The saga of Brett Kavanaugh: Class, social capital and endless privilege

Kavanaugh comes from a class normally protected from the consequences of its bad behavior. Will that change?

By Chauncey DeVega

Senior Writer

Published September 27, 2018 6:00AM (EDT)

Brett Kavanaugh (Getty/Shutterstock/Salon)
Brett Kavanaugh (Getty/Shutterstock/Salon)

"Social capital" is a term that refers to relationships, networks, people, money and knowledge that helps to create success in life for individuals, groups and organizations. Because of his life circumstances, Supreme Court nominee Brett Kavanaugh has benefited from very large amounts of social capital and has also been in places that allowed him to accrue more of it. At least until now, Kavanaugh's social capital has insulated him from the negative consequences of his behavior.

In many ways, social capital is a function of the company a person chooses to keep. What do such choices reveal about Kavanaugh, who now stands accused of sexual assault by several women, including Julie Swetnick, who claims she was the victim of a gang rape in 1982, at a party Kavanaugh and his friend Mark Judge attended?

Kavanaugh was nominated to the U.S. Supreme Court by Donald Trump, who has publicly admitted to assaulting women by grabbing them by their genitals. At least 19 women have accused him of sexual harassment and similar behavior. Trump's first wife, Ivana, alleged that he raped her (before retracting that claim, without changing the substance of her account). Donald Trump has also made lurid sexual comments about his own daughter, Ivanka.

Trump continues to enthusiastically support Brett Kavanaugh's nomination to the Supreme Court, and has gone so far as to publicly attack the character of Christine Blasey Ford and the other women who have alleged that Brett Kavanaugh engaged in sexually inappropriate or illegal conduct.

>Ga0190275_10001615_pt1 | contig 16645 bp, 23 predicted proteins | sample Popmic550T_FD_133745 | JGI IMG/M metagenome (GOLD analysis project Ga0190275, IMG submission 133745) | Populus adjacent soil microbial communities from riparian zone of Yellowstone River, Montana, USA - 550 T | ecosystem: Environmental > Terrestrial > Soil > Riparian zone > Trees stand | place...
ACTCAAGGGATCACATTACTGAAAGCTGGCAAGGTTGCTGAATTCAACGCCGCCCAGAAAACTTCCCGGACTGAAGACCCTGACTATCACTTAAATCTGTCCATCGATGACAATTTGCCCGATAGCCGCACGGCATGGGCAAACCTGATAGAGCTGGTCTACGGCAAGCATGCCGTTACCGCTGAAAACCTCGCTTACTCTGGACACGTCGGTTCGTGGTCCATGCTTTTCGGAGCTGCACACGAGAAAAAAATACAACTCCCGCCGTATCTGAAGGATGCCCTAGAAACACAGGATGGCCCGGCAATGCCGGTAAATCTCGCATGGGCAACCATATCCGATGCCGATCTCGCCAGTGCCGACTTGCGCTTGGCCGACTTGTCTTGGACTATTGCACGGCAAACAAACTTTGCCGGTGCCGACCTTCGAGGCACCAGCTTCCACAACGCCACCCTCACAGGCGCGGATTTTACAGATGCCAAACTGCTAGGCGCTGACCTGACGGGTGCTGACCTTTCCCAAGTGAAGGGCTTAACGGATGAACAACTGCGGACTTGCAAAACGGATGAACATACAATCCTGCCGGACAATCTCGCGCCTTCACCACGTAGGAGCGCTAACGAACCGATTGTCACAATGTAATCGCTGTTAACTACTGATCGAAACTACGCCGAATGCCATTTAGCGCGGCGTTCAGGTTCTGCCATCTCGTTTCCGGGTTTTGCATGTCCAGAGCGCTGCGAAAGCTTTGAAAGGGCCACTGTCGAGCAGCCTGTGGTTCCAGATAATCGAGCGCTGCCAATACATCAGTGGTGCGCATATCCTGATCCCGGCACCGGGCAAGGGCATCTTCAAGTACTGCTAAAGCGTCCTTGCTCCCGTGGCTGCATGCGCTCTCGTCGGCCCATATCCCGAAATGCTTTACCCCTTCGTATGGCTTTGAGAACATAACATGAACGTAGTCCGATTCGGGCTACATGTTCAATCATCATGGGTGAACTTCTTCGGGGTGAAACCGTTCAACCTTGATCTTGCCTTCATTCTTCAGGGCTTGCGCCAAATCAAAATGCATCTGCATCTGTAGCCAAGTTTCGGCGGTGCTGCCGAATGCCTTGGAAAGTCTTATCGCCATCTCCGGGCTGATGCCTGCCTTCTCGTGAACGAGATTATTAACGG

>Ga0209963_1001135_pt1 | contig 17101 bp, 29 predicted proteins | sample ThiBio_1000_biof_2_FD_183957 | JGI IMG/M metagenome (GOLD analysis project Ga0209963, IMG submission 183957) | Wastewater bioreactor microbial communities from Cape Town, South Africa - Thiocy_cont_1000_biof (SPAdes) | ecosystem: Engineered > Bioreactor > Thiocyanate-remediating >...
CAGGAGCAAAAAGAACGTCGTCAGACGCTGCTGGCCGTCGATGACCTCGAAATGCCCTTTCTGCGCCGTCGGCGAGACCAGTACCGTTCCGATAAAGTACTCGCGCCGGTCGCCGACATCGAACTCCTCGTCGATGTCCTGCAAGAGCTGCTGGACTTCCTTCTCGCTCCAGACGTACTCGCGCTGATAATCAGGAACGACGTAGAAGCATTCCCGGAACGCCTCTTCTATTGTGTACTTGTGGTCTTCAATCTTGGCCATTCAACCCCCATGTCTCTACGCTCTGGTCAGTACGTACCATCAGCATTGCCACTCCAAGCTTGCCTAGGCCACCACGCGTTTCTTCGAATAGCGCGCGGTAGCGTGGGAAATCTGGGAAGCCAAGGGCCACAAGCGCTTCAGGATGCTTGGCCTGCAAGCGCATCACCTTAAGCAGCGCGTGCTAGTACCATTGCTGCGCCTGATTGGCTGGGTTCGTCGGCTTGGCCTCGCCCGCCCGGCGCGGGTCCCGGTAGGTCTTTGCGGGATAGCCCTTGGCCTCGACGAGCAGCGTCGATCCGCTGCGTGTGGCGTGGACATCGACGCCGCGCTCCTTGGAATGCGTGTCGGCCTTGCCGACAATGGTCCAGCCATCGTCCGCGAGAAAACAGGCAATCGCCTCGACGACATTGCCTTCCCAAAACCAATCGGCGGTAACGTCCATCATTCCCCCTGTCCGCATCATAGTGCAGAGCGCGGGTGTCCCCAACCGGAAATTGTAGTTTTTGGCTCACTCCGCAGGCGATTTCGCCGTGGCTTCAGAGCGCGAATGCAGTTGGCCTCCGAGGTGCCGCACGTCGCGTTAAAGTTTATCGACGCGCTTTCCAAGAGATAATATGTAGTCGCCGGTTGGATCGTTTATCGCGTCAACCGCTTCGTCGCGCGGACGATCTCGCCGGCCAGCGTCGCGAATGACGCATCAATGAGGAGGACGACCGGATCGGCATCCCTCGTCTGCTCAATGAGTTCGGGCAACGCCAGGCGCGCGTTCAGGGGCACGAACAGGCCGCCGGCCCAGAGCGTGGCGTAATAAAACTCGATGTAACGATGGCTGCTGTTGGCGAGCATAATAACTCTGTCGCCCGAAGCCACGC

Brett Kavanaugh is a proud Republican and a conservative. In practice, and whatever its statements may be, his political party and movement does not believe that women should have equal human and civil rights with men. Most importantly, this includes denying women the right to control their own bodies and reproductive choices.

The Republican Party and the larger conservative movement are also defending Kavanaugh by deploying the logic of "rape culture," wherein women who are victims of sex crimes are somehow to blame for their own suffering. Moreover, in this worldview women are to be submissive, passive, silent and deferential to the sexual desires and demands of men.

While a student at Georgetown Prep just outside Washington, Brett Kavanaugh, by his own admission, actively participated in the school's culture of extreme partying and excessive drinking. The culture at Georgetown Prep, according to many accounts, also nurtured disrespect, harassment and objectification of girls and women.

Kavanaugh's classmate and friend Mark Judge has described their time at Georgetown Prep in his two published memoirs as “masturbation class,” a place where the boys obsessively “lusted after girls” from nearby Catholic schools and sometimes drank so much they blacked out. In another context, Judge wrote about “an ambiguous middle ground, where the woman seems interested and indicates, whether verbally or not, that the man needs to prove himself to her."

That passage continues: "If that man is any kind of man, he’ll allow himself to feel the awesome power, the wonderful beauty, of uncontrollable male passion.”

While an undergraduate at Yale University, Kavanaugh chose to join and remain a member of DKE, a fraternity which was well-known for drunkenness and sexual harassment. In 2011, Kavanaugh's fraternity would "protest" outside the University’s Women’s Center, its members chanting, “No means yes! Yes means anal.”

Kavanaugh was also part of a "secret society" at Yale University officially called Truth and Courage, but often called "Tit and Clit."

Deborah Ramirez, who attended Yale with Brett Kavanaugh, has told the New Yorker that one night at a raucous party Kavanaugh exposed himself, thrusting his penis in her face.

Kavanaugh has consistently chosen to be part of a white male subculture -- one that exists in many fraternities and organizations around the United States -- that encourages a predatory, violent model of masculinity. Kavanugh was obviously attracted to such values. It strains credulity to believe that Kavanaugh did not, on a basic level, internalize and reproduce those values in other areas of his life.